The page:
|Submission Date||Feb. 11, 2011|
Portland State University
Tier2-3: Non-Potable Water Usage
Campus Sustainability Office
Does the institution use non-potable water (e.g., harvested rainwater or graywater) for irrigation and/or other applications?:
A brief description of the source of non-potable water and how it is used:
*Associated Students Recreation Center (LEED Gold)*
Rain is harvested on the 5th floor and is collected in a holding tank on the first floor for use flushing toilets.
*Epler Hall Rainwater Harvesting System*
PSU's Epler Hall is a mixed-use LEED Silver building featuring an innovative rainwater harvesting system that diverts 26% of stormwater from Epler and the neighboring King Albert Hall. Rain that collects on the buildings' rooftops is directed to several disconnected downspouts that empty into raised river rock beds located in a public plaza. Water flows through the plaza via a series of planter boxes and carved stone channels, emptying finally into underground retention tanks. The water is filtered through a sand trap and treated using ultraviolet light before being pumped back into Epler for use as flush water in first floor restrooms and landscape irrigation. This system reduces the building's annual demand for municipally treated potable water by approximately 110,000 gallons/year, saving the University nearly $1,000/year in wastewater expenses. PSU was awarded a 2005 BEST Award for its innovative Epler rainwater harvesting system.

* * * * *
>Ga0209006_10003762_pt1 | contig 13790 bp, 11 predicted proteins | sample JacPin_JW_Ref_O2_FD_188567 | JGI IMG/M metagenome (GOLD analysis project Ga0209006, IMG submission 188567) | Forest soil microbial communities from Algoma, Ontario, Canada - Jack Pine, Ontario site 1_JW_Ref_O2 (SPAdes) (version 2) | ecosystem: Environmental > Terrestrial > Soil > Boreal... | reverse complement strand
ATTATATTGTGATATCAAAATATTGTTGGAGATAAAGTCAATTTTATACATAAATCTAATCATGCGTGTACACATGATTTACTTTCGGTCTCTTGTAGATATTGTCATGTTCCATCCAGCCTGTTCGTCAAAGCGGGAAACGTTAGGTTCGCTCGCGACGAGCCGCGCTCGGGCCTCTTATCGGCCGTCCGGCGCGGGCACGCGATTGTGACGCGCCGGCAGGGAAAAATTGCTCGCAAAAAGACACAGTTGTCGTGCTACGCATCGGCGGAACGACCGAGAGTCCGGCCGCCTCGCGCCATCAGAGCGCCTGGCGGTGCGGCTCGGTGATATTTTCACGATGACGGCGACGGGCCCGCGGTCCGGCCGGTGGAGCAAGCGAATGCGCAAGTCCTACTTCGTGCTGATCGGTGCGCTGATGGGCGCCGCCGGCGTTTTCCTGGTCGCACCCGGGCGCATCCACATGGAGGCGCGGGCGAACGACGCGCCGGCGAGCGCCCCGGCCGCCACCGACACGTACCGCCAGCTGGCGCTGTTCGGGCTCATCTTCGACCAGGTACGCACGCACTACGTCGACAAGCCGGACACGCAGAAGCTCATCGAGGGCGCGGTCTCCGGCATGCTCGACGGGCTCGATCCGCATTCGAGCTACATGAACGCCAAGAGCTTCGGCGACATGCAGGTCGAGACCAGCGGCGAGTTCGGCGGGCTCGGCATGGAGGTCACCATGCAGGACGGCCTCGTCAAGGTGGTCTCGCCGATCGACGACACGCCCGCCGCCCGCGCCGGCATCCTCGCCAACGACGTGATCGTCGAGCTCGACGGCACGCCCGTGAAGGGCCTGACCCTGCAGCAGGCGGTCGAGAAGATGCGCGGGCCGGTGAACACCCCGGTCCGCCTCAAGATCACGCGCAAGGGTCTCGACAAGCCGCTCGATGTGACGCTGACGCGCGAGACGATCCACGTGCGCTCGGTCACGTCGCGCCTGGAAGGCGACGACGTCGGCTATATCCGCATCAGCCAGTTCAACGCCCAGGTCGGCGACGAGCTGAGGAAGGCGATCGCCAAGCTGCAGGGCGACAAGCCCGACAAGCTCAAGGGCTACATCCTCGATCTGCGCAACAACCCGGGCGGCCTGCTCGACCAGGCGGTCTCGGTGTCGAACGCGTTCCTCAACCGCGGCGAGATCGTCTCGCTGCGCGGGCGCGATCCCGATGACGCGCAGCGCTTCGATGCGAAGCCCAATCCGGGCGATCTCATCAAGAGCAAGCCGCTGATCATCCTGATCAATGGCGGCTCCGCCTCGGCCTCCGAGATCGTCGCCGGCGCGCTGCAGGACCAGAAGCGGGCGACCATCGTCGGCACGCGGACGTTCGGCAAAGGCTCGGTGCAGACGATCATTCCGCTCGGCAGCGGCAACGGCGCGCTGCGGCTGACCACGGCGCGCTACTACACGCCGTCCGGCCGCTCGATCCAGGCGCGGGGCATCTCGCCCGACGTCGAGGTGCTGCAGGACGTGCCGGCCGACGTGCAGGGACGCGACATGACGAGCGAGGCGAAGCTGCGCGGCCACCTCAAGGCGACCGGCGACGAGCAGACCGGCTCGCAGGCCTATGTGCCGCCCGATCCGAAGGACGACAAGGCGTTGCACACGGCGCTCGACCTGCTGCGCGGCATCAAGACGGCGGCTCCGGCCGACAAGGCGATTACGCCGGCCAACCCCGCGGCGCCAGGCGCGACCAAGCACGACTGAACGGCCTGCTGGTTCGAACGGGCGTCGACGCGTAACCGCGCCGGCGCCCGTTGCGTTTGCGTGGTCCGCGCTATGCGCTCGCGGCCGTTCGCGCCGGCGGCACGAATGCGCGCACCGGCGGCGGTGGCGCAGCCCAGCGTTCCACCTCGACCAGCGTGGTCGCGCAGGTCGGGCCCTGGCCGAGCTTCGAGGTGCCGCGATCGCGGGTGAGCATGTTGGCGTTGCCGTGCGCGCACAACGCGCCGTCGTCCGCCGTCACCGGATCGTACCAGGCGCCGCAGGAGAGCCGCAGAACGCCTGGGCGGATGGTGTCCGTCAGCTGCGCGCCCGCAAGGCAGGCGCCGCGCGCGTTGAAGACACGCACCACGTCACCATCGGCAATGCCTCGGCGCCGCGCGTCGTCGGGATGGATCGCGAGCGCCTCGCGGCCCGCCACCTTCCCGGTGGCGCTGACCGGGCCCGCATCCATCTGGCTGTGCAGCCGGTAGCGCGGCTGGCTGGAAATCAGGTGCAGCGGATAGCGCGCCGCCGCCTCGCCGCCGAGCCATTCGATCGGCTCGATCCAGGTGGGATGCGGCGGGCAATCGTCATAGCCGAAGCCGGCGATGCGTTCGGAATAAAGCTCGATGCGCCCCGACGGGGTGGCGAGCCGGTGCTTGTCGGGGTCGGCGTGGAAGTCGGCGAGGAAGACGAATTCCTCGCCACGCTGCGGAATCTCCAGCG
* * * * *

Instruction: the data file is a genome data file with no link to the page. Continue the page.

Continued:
*Engineering Building Hydrology Lab*
Portland State University's newest building, the Northwest Center for Engineering, Science and Technology, is equipped with a rainwater harvesting system that uses Oregon's average 38" of annual rainfall to supplement the building's overall water demand. The system captures rain from the rooftop and diverts a portion through the rainwater harvesting system located in the hydrology lab on the 2nd floor. The water is stored in a 1000 gallon storage tank, filtered through carbon, and undergoes UV sterilization before being pumped to toilets and urinals on the 1st floor. In addition to conserving flush water and reducing rainwater runoff, this system also contributes to the university's engineering curriculum. Students use the rainwater harvesting system to study water usage rates, savings, filtration methods, and other aspects in an effort to advance this technology.
Epler Hall is a mixed-use classroom and dormitory building that moves rainwater from the roof and plaza to a ground level water feature before collecting it to flush seven first floor toilets and irrigate the landscape. The system is expected to reduce the building's annual demand for municipally treated water by 110,660 gallons and associated annual costs by approximately $980.
The website URL where information about the program, policy, or practice is available:
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